One of NGen’s goals is to help industry clusters that already exist extend their reach and break down sector silos, ensuring that small- and medium- sized businesses can find the resources they need to further innovate their operations. The organization is also looking for opportunities to help fund research and development projects in robotics, artificial intelligence and 3D printing.
The not-for-profit organization now has members from the advanced manufacturing ecosystem all across Canada, including 191 in Alberta.
“Canada has always had immense strength in research, technology and manufacturing goods,” says Rob MacLeod, director of strategic communications with NGen. “What NGen does is help tie all of these strengths together and create connections so an area’s entire manufacturing sector can benefit from the innovation and growth.”
The total investment from NGen was last reported at around $124 million, resulting in $230 million in new business-led research and development projects being launched and contributing to local economies.
MacLeod adds that the power in supporting and connecting clusters comes from businesses finding complementary capabilities, so that any additional resources or support that’s needed can be found in the company’s own backyard.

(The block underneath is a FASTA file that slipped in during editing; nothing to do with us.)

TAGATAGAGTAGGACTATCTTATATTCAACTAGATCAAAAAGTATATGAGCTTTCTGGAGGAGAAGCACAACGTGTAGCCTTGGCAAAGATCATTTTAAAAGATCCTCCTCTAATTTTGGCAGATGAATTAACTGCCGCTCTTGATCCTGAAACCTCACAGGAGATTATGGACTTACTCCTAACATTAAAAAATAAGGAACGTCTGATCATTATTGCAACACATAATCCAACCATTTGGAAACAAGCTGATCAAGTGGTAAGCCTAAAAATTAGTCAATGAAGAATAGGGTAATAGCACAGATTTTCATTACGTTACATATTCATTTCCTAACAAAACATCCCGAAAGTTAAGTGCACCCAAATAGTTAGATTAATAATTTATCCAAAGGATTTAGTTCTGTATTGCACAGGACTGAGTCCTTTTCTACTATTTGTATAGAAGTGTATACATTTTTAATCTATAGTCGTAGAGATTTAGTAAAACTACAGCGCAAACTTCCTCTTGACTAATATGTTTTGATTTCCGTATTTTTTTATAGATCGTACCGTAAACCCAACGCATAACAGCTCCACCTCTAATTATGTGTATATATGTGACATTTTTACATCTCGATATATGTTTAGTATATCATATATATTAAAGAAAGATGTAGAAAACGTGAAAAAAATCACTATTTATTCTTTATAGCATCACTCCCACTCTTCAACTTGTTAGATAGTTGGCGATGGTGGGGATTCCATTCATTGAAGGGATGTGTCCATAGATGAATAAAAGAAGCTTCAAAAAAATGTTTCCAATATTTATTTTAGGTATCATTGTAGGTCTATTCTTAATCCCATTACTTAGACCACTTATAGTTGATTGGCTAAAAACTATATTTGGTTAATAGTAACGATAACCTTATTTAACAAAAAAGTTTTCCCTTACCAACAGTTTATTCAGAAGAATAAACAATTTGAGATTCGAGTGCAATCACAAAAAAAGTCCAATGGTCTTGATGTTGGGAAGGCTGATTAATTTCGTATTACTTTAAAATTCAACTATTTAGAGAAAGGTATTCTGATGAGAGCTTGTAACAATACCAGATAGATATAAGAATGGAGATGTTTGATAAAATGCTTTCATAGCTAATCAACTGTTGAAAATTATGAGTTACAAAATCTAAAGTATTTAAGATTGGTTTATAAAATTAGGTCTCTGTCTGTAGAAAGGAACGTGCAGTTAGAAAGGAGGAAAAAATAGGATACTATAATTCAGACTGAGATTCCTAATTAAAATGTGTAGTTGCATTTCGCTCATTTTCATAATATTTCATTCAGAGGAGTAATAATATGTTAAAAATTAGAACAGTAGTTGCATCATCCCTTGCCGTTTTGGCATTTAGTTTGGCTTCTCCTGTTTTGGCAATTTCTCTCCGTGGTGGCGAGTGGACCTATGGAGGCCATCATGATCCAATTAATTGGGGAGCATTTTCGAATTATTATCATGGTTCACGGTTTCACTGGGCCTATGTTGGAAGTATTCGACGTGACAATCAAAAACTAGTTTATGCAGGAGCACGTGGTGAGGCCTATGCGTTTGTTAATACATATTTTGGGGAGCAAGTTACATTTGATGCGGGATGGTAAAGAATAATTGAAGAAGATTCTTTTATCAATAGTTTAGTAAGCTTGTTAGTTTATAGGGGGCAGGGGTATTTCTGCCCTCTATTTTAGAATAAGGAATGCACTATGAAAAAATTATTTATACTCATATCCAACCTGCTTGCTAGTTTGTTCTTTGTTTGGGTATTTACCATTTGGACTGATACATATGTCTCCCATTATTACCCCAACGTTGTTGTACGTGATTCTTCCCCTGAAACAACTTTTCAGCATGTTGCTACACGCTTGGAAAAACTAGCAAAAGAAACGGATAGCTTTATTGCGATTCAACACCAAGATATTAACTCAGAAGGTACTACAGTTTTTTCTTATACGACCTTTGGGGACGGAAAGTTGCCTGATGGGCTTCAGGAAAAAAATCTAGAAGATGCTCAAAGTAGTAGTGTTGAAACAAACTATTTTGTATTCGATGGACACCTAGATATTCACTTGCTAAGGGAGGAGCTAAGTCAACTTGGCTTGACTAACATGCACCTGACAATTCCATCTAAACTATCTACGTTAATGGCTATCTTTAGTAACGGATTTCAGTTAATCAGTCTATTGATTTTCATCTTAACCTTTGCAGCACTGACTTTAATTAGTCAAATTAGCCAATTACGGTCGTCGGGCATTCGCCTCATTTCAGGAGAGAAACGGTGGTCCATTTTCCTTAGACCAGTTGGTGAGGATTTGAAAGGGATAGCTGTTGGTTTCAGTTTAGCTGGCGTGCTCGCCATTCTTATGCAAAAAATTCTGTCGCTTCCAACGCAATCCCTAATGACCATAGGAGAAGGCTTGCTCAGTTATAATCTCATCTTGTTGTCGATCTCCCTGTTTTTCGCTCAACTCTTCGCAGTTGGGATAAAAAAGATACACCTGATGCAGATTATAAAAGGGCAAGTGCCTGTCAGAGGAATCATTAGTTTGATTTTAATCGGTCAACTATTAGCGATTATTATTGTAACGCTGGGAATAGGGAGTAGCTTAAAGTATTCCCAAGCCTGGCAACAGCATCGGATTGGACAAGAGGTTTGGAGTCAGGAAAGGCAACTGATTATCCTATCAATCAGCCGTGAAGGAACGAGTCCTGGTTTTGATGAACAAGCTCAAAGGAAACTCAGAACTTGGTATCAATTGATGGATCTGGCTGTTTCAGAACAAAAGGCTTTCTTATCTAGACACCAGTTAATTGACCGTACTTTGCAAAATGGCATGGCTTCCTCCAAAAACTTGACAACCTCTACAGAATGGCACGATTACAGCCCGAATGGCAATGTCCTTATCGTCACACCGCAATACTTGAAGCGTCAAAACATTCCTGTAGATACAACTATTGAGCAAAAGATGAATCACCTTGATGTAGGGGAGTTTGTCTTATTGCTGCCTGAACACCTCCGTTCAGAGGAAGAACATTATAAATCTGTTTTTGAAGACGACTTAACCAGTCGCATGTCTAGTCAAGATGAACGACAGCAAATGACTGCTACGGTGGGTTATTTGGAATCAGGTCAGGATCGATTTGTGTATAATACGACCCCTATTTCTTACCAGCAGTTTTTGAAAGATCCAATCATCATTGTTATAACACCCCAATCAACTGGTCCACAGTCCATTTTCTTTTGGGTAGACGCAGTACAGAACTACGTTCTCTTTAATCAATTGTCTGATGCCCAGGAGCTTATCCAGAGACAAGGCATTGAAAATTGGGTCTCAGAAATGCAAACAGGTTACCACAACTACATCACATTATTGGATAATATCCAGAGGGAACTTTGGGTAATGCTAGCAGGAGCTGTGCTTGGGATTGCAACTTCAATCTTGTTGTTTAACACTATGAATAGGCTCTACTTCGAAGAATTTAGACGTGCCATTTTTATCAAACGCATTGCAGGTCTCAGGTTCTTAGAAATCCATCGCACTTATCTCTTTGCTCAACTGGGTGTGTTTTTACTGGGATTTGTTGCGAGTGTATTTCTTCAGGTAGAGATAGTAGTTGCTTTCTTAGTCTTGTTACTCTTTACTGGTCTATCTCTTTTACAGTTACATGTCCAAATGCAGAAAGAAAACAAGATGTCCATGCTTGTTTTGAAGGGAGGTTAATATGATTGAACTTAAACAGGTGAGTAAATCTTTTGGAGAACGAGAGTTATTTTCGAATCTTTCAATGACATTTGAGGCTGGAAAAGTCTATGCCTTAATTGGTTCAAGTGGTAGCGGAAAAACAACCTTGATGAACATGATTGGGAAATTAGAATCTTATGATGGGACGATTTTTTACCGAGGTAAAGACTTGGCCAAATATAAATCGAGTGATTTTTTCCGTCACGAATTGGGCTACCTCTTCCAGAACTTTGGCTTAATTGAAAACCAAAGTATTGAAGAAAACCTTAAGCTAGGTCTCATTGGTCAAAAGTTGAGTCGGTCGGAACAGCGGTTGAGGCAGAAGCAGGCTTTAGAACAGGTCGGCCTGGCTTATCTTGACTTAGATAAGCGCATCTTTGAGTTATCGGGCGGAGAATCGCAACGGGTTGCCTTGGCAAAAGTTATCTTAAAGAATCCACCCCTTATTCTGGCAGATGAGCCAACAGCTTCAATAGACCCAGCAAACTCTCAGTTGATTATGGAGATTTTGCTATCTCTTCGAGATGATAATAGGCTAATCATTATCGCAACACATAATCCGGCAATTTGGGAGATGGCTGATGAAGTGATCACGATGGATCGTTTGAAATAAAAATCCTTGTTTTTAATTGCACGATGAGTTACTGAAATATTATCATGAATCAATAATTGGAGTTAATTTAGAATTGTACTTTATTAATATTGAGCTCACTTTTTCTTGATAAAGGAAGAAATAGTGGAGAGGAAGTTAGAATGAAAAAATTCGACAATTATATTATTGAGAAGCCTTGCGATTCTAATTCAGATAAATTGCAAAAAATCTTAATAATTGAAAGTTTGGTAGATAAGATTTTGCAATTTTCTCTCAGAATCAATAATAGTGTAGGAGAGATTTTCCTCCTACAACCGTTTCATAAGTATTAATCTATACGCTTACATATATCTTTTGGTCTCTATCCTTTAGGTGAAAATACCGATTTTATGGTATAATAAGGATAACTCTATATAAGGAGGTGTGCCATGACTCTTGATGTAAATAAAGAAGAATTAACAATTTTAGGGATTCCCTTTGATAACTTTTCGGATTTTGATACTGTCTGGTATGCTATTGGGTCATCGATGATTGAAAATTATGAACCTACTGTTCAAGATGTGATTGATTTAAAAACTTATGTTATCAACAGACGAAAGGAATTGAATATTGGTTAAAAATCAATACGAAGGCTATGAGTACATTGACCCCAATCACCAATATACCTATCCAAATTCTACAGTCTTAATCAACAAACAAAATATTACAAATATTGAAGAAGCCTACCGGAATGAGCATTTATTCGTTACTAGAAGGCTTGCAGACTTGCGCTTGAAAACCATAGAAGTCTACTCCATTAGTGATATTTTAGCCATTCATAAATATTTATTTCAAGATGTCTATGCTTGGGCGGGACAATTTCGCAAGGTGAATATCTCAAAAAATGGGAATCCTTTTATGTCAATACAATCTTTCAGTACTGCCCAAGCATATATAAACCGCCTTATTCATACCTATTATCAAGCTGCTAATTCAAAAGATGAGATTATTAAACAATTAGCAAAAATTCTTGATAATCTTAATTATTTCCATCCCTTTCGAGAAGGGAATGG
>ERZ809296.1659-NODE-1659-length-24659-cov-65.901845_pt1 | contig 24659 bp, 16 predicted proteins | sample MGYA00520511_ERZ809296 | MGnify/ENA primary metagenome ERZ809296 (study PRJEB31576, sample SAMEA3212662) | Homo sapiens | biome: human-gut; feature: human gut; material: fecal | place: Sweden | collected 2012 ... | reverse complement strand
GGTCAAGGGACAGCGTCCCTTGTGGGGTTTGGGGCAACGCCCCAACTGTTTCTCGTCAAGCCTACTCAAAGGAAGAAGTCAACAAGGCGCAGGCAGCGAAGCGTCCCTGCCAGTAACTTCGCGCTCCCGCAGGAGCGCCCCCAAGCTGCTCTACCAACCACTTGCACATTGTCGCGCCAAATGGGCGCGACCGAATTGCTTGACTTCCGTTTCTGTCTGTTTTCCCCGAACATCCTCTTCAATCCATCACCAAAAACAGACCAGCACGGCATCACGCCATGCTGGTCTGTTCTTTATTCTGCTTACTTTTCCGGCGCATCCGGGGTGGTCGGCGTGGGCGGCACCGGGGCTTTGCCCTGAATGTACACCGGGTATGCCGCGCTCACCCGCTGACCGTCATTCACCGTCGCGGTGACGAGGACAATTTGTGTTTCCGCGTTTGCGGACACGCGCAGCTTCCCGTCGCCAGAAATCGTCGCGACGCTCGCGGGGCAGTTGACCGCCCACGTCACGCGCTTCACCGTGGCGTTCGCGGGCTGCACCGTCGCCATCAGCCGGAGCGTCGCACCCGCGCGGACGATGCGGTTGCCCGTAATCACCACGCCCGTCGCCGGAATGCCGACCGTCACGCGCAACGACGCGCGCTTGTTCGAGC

“No single company will be able to develop all this new technology in-house, so we need to find the right partners to help with this innovation and that’s what I am most excited for with this supercluster,” says Newvi’s Benna.
Kimberley Worthington, executive director with Central Alberta Economic Partnership (CAEP), agrees that with many manufacturers in her region being small businesses, they are nimble and can collaborate to integrate new technology and innovations into their operations.
Central Alberta has an established manufacturing sector servicing a wide range of industries including food, petrochemicals, agriculture and forestry. Worthington points out that even with so many of these businesses being smaller employers, Alberta is a leading province in metal and machinery fabrication, ahead of Quebec and just trailing behind Ontario, with 190 innovative and highly competitive companies currently employing around 3,900 people.
“Albertans are known for their entrepreneurial spirit, so having a supercluster project in place will help a lot of the smaller and specialized companies think even further outside of the box,” says Worthington.
CAEP is an alliance of 36 communities promoting economic development in central Alberta and Worthington says that collaborations like superclusters are known to grow their ecosystem, attracting new complementary industries which may provide quality jobs as companies expand to fill the supply chain gaps, which could do a lot for Alberta’s overall economy.
“Getting Albertans back to work requires a multi-faceted approach that includes academics, training, and business attraction,” she says. “The proposed advanced manufacturing supercluster appears to have all these elements and by working collaboratively, we’ll have one piece of the puzzle in creating new jobs.”